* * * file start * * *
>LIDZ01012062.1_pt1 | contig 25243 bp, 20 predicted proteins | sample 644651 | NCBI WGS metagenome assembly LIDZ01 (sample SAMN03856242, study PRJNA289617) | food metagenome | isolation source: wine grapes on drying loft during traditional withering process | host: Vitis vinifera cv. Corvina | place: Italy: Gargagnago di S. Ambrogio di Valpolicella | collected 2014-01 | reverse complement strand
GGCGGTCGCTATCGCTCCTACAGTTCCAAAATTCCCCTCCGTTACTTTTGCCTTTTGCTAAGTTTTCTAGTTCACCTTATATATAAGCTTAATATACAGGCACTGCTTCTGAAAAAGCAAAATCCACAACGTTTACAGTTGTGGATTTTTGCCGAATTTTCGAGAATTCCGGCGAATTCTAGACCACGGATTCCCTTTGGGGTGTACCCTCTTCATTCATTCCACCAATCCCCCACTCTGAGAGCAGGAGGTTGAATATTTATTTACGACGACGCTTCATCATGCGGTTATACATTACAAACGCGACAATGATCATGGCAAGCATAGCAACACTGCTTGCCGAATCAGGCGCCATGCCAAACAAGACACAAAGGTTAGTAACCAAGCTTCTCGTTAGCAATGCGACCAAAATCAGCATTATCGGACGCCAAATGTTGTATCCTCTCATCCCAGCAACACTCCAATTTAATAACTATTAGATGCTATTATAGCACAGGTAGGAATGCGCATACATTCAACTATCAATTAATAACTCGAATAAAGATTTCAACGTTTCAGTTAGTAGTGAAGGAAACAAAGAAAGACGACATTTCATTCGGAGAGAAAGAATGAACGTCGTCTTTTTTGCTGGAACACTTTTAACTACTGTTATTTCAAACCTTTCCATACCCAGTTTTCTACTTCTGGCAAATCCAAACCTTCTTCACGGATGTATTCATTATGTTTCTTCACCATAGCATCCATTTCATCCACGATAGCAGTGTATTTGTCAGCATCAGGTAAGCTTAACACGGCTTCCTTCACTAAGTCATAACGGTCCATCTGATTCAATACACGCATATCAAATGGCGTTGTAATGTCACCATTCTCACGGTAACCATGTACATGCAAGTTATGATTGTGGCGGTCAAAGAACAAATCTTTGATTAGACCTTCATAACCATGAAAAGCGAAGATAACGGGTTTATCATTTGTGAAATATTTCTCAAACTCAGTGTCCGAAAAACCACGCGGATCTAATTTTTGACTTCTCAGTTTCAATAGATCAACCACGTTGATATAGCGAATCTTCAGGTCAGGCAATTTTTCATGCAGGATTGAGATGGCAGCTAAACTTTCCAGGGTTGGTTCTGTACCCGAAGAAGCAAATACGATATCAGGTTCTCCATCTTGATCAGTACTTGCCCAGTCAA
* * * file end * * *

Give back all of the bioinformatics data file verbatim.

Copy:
>LIDZ01012062.1_pt1 | contig 25243 bp, 20 predicted proteins | sample 644651 | NCBI WGS metagenome assembly LIDZ01 (sample SAMN03856242, study PRJNA289617) | food metagenome | isolation source: wine grapes on drying loft during traditional withering process | host: Vitis vinifera cv. Corvina | place: Italy: Gargagnago di S. Ambrogio di Valpolicella | collected 2014-01 | reverse complement strand
GGCGGTCGCTATCGCTCCTACAGTTCCAAAATTCCCCTCCGTTACTTTTGCCTTTTGCTAAGTTTTCTAGTTCACCTTATATATAAGCTTAATATACAGGCACTGCTTCTGAAAAAGCAAAATCCACAACGTTTACAGTTGTGGATTTTTGCCGAATTTTCGAGAATTCCGGCGAATTCTAGACCACGGATTCCCTTTGGGGTGTACCCTCTTCATTCATTCCACCAATCCCCCACTCTGAGAGCAGGAGGTTGAATATTTATTTACGACGACGCTTCATCATGCGGTTATACATTACAAACGCGACAATGATCATGGCAAGCATAGCAACACTGCTTGCCGAATCAGGCGCCATGCCAAACAAGACACAAAGGTTAGTAACCAAGCTTCTCGTTAGCAATGCGACCAAAATCAGCATTATCGGACGCCAAATGTTGTATCCTCTCATCCCAGCAACACTCCAATTTAATAACTATTAGATGCTATTATAGCACAGGTAGGAATGCGCATACATTCAACTATCAATTAATAACTCGAATAAAGATTTCAACGTTTCAGTTAGTAGTGAAGGAAACAAAGAAAGACGACATTTCATTCGGAGAGAAAGAATGAACGTCGTCTTTTTTGCTGGAACACTTTTAACTACTGTTATTTCAAACCTTTCCATACCCAGTTTTCTACTTCTGGCAAATCCAAACCTTCTTCACGGATGTATTCATTATGTTTCTTCACCATAGCATCCATTTCATCCACGATAGCAGTGTATTTGTCAGCATCAGGTAAGCTTAACACGGCTTCCTTCACTAAGTCATAACGGTCCATCTGATTCAATACACGCATATCAAATGGCGTTGTAATGTCACCATTCTCACGGTAACCATGTACATGCAAGTTATGATTGTGGCGGTCAAAGAACAAATCTTTGATTAGACCTTCATAACCATGAAAAGCGAAGATAACGGGTTTATCATTTGTGAAATATTTCTCAAACTCAGTGTCCGAAAAACCACGCGGATCTAATTTTTGACTTCTCAGTTTCAATAGATCAACCACGTTGATATAGCGAATCTTCAGGTCAGGCAATTTTTCATGCAGGATTGAGATGGCAGCTAAACTTTCCAGGGTTGGTTCTGTACCCGAAGAAGCAAATACGATATCAGGTTCTCCATCTTGATCAGTACTTGCCCAGTCAA